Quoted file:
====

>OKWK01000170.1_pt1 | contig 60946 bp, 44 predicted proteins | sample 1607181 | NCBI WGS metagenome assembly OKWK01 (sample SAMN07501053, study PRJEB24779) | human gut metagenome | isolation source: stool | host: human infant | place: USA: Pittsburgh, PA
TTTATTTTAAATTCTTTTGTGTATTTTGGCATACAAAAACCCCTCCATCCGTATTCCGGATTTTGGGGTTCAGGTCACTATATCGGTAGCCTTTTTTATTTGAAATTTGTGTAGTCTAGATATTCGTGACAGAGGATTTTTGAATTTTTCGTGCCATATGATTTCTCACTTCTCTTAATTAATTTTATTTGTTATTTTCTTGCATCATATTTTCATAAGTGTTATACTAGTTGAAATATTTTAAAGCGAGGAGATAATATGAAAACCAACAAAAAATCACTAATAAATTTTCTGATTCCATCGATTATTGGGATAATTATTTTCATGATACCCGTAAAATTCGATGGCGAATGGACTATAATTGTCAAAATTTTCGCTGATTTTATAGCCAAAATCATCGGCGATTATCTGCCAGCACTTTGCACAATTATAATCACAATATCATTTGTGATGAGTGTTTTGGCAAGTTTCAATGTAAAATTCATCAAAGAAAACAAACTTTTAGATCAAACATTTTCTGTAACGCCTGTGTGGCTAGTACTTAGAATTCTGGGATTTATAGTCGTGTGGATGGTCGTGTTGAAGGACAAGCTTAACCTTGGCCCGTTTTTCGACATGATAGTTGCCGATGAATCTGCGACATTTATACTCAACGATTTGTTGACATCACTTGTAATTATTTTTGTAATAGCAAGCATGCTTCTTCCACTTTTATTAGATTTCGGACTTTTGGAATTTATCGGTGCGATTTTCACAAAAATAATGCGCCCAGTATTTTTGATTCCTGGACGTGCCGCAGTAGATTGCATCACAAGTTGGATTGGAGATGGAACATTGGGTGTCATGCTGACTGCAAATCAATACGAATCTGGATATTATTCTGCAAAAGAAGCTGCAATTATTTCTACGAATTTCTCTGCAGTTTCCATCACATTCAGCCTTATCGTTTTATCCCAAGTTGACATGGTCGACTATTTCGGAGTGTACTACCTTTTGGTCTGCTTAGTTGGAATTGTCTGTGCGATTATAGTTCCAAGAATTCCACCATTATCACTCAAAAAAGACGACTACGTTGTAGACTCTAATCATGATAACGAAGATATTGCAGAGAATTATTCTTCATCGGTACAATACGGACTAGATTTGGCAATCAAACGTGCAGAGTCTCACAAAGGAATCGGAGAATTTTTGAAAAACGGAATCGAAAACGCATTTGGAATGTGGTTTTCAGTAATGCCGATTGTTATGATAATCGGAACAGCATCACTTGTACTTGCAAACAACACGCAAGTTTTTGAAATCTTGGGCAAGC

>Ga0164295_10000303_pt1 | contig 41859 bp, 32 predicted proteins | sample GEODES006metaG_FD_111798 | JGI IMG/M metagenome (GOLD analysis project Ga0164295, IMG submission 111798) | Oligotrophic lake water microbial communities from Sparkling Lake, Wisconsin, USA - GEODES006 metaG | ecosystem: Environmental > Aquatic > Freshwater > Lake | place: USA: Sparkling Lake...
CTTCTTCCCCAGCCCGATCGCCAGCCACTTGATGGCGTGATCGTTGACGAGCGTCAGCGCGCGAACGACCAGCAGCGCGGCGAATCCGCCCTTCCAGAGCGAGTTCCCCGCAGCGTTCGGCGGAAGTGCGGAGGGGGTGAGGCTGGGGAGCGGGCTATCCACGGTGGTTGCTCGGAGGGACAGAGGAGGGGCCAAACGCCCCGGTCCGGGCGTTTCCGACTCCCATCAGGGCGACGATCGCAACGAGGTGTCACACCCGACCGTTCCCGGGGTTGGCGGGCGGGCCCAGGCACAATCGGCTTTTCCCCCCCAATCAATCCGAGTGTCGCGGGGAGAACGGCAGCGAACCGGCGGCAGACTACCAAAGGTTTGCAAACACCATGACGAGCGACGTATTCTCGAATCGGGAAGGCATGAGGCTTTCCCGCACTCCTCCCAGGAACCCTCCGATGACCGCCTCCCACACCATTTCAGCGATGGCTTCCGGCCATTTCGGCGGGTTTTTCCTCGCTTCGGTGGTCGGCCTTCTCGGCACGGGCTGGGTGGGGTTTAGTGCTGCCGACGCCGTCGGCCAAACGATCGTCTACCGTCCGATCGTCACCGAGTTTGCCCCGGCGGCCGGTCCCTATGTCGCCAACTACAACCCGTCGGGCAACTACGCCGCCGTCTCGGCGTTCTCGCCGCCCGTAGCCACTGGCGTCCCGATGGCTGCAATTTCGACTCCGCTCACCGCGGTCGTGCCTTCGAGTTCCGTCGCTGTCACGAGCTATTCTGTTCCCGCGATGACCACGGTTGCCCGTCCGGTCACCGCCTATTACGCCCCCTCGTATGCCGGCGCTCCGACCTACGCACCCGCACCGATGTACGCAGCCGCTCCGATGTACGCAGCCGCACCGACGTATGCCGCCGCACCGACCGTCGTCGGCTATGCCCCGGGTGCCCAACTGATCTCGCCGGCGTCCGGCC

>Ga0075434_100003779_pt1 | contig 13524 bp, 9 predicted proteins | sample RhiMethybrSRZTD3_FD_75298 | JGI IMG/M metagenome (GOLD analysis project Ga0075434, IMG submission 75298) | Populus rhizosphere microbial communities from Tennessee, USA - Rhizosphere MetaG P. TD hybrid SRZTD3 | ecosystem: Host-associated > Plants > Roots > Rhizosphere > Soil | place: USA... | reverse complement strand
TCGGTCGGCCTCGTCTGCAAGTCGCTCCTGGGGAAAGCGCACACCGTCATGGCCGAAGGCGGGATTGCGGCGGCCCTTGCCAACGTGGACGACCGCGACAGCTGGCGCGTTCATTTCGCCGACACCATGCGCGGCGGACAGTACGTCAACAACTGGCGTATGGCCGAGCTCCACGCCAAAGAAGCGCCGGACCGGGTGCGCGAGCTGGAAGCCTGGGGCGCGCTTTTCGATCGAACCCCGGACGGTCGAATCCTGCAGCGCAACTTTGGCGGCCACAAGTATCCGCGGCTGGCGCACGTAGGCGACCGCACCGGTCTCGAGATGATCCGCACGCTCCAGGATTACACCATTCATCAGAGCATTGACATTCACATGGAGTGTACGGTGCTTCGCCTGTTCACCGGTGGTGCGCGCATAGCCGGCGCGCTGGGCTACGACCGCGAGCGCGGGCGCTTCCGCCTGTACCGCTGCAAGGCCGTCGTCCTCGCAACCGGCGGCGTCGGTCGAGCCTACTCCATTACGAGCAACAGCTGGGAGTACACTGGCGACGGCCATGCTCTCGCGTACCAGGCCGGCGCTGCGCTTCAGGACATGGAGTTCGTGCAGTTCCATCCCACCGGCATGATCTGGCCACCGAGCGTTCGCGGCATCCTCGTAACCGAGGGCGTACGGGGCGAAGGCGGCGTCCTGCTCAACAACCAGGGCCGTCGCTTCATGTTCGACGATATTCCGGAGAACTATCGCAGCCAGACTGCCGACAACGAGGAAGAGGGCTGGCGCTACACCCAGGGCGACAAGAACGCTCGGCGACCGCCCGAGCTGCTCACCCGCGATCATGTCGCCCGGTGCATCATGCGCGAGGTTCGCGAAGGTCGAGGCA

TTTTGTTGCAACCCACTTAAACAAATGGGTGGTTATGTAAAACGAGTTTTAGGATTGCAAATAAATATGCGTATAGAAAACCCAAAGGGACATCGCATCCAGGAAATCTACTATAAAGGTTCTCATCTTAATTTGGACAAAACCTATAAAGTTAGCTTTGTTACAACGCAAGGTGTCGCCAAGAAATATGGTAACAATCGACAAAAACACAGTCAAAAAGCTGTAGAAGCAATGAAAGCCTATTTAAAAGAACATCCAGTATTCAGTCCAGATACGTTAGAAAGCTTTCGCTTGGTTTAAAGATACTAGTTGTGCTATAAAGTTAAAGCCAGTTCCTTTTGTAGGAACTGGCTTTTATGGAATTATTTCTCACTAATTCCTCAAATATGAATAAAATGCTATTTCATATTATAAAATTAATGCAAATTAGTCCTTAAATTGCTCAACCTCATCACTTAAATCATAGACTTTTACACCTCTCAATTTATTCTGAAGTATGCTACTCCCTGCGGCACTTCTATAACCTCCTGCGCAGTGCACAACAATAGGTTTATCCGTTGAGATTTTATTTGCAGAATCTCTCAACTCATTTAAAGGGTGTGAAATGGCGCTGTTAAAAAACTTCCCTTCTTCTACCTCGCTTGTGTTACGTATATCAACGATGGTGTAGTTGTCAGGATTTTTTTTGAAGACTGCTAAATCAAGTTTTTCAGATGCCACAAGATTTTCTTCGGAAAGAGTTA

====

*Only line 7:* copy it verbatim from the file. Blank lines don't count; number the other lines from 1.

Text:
TTTTGTTGCAACCCACTTAAACAAATGGGTGGTTATGTAAAACGAGTTTTAGGATTGCAAATAAATATGCGTATAGAAAACCCAAAGGGACATCGCATCCAGGAAATCTACTATAAAGGTTCTCATCTTAATTTGGACAAAACCTATAAAGTTAGCTTTGTTACAACGCAAGGTGTCGCCAAGAAATATGGTAACAATCGACAAAAACACAGTCAAAAAGCTGTAGAAGCAATGAAAGCCTATTTAAAAGAACATCCAGTATTCAGTCCAGATACGTTAGAAAGCTTTCGCTTGGTTTAAAGATACTAGTTGTGCTATAAAGTTAAAGCCAGTTCCTTTTGTAGGAACTGGCTTTTATGGAATTATTTCTCACTAATTCCTCAAATATGAATAAAATGCTATTTCATATTATAAAATTAATGCAAATTAGTCCTTAAATTGCTCAACCTCATCACTTAAATCATAGACTTTTACACCTCTCAATTTATTCTGAAGTATGCTACTCCCTGCGGCACTTCTATAACCTCCTGCGCAGTGCACAACAATAGGTTTATCCGTTGAGATTTTATTTGCAGAATCTCTCAACTCATTTAAAGGGTGTGAAATGGCGCTGTTAAAAAACTTCCCTTCTTCTACCTCGCTTGTGTTACGTATATCAACGATGGTGTAGTTGTCAGGATTTTTTTTGAAGACTGCTAAATCAAGTTTTTCAGATGCCACAAGATTTTCTTCGGAAAGAGTTA